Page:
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All-Season Garden

Color and fragrance abound all year long in this Escondido landscape

WHEN BURTON ENQUIST LEFT TEXAS for San Diego, the affable consulting petroleum engineer didn’t want a home on the sand. “I grew up in rural Texas, and I like trees and birds and wildlife. All those things come with a landscape. We have that now, and it came with Ruth.”

Ruth is Oceanside landscape designer Ruth E. Wolfe. Dissatisfied over the years with “uncoordinated” landscape designs and maintenance, Burton and his wife, Marty, turned to Wolfe after reading about one of her lush, layered gardens. “Ruth’s plant expertise was matched by her artistic side,” Burton says. “She had a vision; and once I realized that, I told myself to shut up and get out of the way.”

Today, the Enquists’ revamped garden stretches from the front yard, past a pool, patio and pavilion and into the formerly overgrown “back 40” of their acre property in Escondido. “All we knew was the pool area,” Marty says. “Now we have all these garden rooms. Our idea of outdoor living has been enlarged.”

The landscape’s sophisticated mix of drought-tolerant trees, shrubs and perennials is densely underplanted with thousands of bulbs — a Wolfe signature that fills the garden with four-season color and fragrance. In the new entry garden, thousands of narcissus, baboon flowers (Babiana), Watsonia and harlequin flowers pop up spring through summer among lavenders, prostrate rosemary, California lilac and yarrows.

A new flagstone path curves past an elegant sapphire blue fountain into a dappled side yard where two golden ‘Aurea Saligna’ cypresses are skirted by flowers in shades of blue (Marty’s favorite color). Among them are long-stemmed ‘Butterfly Blue’ pincushion flowers and Peruvian scilla’s starry indigo blooms.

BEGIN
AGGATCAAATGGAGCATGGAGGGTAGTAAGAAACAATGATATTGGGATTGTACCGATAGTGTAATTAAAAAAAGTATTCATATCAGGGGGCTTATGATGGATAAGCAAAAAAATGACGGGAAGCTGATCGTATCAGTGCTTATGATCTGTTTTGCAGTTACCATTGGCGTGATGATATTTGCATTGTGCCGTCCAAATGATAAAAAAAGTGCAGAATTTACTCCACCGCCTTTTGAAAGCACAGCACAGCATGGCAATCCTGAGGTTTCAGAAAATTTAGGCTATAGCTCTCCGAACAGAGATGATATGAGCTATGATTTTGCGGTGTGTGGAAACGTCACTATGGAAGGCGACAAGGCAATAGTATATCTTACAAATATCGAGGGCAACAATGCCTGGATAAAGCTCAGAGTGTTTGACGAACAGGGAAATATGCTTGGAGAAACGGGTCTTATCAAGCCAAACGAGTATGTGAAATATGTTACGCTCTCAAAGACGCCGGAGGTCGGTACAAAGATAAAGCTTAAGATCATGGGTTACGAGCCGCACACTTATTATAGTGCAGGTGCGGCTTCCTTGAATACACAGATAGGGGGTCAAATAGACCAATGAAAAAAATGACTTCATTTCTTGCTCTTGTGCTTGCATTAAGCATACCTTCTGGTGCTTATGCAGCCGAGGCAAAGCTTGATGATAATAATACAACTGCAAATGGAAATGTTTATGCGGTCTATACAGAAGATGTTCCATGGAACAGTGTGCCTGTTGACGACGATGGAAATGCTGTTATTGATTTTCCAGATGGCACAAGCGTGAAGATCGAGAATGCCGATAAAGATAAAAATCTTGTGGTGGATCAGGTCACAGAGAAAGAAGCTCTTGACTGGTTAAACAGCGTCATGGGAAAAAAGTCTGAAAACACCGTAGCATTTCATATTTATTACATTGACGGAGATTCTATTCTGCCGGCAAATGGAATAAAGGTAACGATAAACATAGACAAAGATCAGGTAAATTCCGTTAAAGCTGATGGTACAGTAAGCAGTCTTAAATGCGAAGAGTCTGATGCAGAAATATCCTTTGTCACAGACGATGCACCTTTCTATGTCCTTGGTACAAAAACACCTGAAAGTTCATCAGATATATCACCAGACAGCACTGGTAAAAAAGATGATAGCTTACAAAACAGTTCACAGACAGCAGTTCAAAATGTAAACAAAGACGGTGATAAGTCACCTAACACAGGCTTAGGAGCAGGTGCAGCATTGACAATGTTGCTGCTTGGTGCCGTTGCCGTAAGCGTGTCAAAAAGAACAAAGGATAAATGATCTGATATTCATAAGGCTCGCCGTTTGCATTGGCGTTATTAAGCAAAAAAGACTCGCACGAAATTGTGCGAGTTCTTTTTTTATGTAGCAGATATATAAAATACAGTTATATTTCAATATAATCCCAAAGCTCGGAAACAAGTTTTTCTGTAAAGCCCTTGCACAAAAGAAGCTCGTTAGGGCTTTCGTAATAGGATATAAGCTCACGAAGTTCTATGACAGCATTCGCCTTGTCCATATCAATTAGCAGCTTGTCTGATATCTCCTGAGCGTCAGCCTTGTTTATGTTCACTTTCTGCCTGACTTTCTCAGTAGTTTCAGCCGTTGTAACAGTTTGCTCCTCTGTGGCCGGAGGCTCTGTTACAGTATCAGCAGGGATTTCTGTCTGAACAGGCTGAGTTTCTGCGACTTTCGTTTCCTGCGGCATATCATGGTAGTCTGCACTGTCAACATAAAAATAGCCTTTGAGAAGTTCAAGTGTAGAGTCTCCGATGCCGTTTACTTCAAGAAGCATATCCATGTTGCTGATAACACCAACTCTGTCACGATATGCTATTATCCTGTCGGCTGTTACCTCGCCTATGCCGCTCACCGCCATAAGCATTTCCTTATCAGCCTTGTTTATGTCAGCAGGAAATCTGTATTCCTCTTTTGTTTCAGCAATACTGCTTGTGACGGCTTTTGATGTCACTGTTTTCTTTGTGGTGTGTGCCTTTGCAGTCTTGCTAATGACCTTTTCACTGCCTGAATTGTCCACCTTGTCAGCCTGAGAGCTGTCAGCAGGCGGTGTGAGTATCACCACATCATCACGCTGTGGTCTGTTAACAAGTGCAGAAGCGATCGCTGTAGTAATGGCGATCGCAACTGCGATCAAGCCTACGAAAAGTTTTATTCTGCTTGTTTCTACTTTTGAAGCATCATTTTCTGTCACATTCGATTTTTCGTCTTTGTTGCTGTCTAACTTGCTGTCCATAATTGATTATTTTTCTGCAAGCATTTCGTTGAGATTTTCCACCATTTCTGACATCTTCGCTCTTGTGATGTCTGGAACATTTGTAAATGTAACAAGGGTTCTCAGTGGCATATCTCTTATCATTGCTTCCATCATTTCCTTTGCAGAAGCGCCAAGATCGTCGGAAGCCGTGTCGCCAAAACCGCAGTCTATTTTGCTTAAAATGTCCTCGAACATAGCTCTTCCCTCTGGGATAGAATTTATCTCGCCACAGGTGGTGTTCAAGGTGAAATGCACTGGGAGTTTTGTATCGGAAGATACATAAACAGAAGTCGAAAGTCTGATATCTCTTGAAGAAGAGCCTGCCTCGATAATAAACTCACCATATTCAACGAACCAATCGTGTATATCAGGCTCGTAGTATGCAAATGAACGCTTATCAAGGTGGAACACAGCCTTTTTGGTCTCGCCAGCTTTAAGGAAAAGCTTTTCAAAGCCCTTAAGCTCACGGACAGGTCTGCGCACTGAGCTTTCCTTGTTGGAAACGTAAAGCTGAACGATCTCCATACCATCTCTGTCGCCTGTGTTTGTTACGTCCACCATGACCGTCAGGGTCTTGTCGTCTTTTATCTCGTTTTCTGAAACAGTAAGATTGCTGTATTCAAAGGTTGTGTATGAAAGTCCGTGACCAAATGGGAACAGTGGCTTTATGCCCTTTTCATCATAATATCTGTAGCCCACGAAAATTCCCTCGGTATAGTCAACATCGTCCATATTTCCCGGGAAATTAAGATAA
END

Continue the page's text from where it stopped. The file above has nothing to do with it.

The backyard pool and spa, designed by Escondido’s Skip Phillips, are boldly edged with coral aloes and magenta baboon flowers. A sheltering screen blends glossy abelia, towering spuria iris, navy sages and Crinum nigra with its scented, spidery flowers.

Steps away, a pair of blue-gray weeping acacias marks the entrance to what the Enquists call “Crockett’s Garden,” in memory of a family cat. A decomposed granite and flagstone path loops around a gentle slope carved to create a rustic seating area where the couple regularly toast evening sunsets. Risers in the path steps are repurposed logs from a fallen pine — another signature of Wolfe, who strives to recycle and reuse.

Adjacent beds always are awash in flowers, from painterly reblooming iris, daylily and ‘Pink Sugar’ African daisy to maroon-eyed rockrose and dwarf alstromeria. Two weeping pussy willows flower in spring, along with blue baboon flowers, creamy narcissus, rare Watsonia laccata and scores
of other bulbs.

Follow the path down-slope and another garden room awaits: the rock grotto. Here, fruit trees moved from shade into sun have rebounded, bearing peaches, citrus, guavas, avocados and apples for the first time. As this orchard was planted, Wolfe discovered a rock outcropping for an old pool drain and repurposed the boulders to create a European-style grotto outfitted with a wrought-iron table and chairs. Marty often seeks out the secluded retreat for her ongoing Bible study.

“For us, this is a work of art,” Burton says, as Marty nods in agreement. “It’s an evolving living creation. Ruth promised us a four-season garden. We’ve now watched it over 12 months, and that’s what we got.”

Gardens: By Mary James • Photography by Bob Wigand

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As much as I love looking at paintings and sculptures by famous — and in many cases long-dead — artists, I appreciate even more the paintings and sculptures of artists who are not household names. Actually, they are household names — in my world. They are “local artists” that are living and breathing life into new ideas all the time.
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